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Alá-lá-ô, ô ô ô ô ô ô
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Hi all -

For those of you using Mac OS 10.4, I came across a site (http://
www.dashboardwidgets.com/showcase/) that provides a number of transportation-related widgets for the Dashboard feature.

Here's a sampling of the metro/rail-related widgets that can be downloaded for free:

1) UK Train Timetables
2) Trafikanten - Oslo tramway schedule
3) VORRP - Route planner for Vienna's public transportation system.
4) NS Reisplanner - Dutch train planner
5) SwissCam - Web cam on a train of the Swiss Federal Railways
6) DCMetro Widget - Shows the status of trains in the Washington DC Metro system

Unfortunately, the site is V E R Y slow but if you're patient, you can download these and a number of other widgets for your Mac.

Best - Kent
 

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Alá-lá-ô, ô ô ô ô ô ô
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113 Posts
Discussion Starter · #4 ·
Subway maps for your iPod!

Hi everyone -

For those of you who own an iPod Photo (the one with the color screen display), you can now download subway maps of several cities (most in the US; but more are on the way). When I checked, you could download maps for Boston, Chicago, New York, San Francisco, Washington DC, and Hong Kong.

Here's the site:
http://www.ipodsubwaymaps.com/

Very clever idea - wish I had an iPod Photo!
 

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¡Viva el metro!
DavoR
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38,367 Posts
Very few cities...
:(
 

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973 Posts
Its just a picture you can just download the map from ur local transit athority website.
 

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¡Viva el metro!
DavoR
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38,367 Posts
It needs more maps, a lot!!
;)
 

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Moderator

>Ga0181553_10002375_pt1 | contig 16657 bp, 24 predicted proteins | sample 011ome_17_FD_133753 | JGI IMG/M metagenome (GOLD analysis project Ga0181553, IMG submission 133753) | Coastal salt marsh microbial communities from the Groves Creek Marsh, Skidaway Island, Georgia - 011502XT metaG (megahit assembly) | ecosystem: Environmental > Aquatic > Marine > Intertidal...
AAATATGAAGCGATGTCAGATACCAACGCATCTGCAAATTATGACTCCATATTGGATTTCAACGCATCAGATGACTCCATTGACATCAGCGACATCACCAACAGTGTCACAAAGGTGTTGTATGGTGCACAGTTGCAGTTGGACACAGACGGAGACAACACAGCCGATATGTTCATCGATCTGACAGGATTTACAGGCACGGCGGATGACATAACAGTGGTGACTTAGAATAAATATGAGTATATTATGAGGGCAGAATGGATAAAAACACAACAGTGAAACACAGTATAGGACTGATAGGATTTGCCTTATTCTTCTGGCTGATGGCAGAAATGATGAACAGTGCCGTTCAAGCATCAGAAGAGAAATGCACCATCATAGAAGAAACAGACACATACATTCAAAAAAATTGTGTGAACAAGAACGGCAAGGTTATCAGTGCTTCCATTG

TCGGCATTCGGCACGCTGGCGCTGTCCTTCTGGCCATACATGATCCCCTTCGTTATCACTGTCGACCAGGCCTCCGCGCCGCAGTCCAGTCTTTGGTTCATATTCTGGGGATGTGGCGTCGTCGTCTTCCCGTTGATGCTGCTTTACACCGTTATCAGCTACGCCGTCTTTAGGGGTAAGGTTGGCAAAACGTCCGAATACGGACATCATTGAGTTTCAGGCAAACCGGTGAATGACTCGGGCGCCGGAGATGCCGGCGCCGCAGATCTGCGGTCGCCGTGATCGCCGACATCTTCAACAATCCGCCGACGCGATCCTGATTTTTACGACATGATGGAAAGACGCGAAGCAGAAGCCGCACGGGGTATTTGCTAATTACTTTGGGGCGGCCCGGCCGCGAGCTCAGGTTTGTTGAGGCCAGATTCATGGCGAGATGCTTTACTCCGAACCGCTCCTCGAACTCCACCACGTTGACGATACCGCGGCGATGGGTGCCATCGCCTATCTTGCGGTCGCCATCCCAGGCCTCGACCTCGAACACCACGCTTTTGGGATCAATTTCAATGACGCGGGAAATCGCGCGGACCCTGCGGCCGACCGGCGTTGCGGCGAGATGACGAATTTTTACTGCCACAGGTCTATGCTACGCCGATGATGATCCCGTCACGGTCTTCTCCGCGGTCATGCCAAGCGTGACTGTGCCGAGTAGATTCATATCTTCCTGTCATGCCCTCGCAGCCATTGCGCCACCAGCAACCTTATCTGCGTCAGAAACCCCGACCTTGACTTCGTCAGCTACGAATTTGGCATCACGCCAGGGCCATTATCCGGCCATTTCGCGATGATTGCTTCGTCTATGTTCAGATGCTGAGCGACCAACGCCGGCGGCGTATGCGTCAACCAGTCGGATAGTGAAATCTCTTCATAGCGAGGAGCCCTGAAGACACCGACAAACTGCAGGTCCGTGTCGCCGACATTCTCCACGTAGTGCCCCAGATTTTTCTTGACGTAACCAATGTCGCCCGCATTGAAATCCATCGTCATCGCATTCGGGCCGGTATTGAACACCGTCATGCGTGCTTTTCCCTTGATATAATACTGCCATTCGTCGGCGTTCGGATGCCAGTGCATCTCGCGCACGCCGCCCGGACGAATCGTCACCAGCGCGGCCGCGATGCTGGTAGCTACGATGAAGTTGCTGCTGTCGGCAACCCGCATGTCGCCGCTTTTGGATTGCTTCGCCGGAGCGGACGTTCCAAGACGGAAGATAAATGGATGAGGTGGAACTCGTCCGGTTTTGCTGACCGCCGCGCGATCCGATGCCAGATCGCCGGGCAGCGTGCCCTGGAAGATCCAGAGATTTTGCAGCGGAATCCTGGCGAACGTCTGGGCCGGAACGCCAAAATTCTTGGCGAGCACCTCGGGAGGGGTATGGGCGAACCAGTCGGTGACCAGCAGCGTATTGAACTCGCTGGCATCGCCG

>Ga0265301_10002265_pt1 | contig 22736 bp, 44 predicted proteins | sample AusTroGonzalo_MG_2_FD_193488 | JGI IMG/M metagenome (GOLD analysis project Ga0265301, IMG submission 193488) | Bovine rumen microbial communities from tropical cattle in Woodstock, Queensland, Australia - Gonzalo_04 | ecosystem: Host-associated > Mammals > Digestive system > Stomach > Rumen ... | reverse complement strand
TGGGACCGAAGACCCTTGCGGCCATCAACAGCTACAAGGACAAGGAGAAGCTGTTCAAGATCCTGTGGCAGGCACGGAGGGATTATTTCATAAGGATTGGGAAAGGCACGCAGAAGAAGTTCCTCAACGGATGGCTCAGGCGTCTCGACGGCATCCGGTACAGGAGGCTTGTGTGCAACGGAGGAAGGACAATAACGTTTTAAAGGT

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Transit Agencies Embracing Technology for Better Customer Service

Forget train whistles; transit systems talk to riders via e-mail
By JANET FRANKSTON
22 July 2006

NEWARK, N.J. (AP) - When storms knocked down a tree and damaged overhead power lines on NJ Transit tracks in suburban Montclair in the past week, it wasn't long before plugged-in commuters found out what that would mean for the next morning's rush hour.

They got an alert from NJ Transit, which transmits messages to about 38,000 commuters via cell phone, hand-held computer and e-mail of service disruptions for their requested lines and times.

It saved trouble for commuter Allen Kureshepi and others.

"I definitely made other plans," said Kureshepi, 34, an equity trader in New York who lives in Hackettstown. "At least three or four times, it's saved me a headache."

Increasingly, transit agencies are embracing technology to make their customers' rides smoother and more predictable.

Just as airline customers can sign up for alerts advising them of flight cancellations, transit agencies are using similar technology.

The days of subway tokens are fading fast in favor of plastic "smart" cards that allow customers to store their fares electronically, said Virginia Miller, a spokeswoman for the American Public Transportation Association in Washington, D.C.

"Public transportation is a 21st-century industry that's using state-of-the-art technology," Miller said. "If you have an image of buses 40 years ago, it's a lot different."